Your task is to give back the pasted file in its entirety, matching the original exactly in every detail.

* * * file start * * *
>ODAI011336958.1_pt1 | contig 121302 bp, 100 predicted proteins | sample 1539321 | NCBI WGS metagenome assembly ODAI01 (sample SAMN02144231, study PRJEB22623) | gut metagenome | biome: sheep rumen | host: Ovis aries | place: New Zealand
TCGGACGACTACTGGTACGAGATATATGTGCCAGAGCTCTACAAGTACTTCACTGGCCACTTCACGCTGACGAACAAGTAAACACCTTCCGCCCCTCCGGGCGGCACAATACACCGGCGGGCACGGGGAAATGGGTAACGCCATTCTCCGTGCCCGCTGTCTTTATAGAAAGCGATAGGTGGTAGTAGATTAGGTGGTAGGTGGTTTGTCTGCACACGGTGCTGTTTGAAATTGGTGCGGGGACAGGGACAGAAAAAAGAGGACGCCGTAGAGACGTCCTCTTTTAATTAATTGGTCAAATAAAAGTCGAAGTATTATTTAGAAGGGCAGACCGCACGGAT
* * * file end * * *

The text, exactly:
>ODAI011336958.1_pt1 | contig 121302 bp, 100 predicted proteins | sample 1539321 | NCBI WGS metagenome assembly ODAI01 (sample SAMN02144231, study PRJEB22623) | gut metagenome | biome: sheep rumen | host: Ovis aries | place: New Zealand
TCGGACGACTACTGGTACGAGATATATGTGCCAGAGCTCTACAAGTACTTCACTGGCCACTTCACGCTGACGAACAAGTAAACACCTTCCGCCCCTCCGGGCGGCACAATACACCGGCGGGCACGGGGAAATGGGTAACGCCATTCTCCGTGCCCGCTGTCTTTATAGAAAGCGATAGGTGGTAGTAGATTAGGTGGTAGGTGGTTTGTCTGCACACGGTGCTGTTTGAAATTGGTGCGGGGACAGGGACAGAAAAAAGAGGACGCCGTAGAGACGTCCTCTTTTAATTAATTGGTCAAATAAAAGTCGAAGTATTATTTAGAAGGGCAGACCGCACGGAT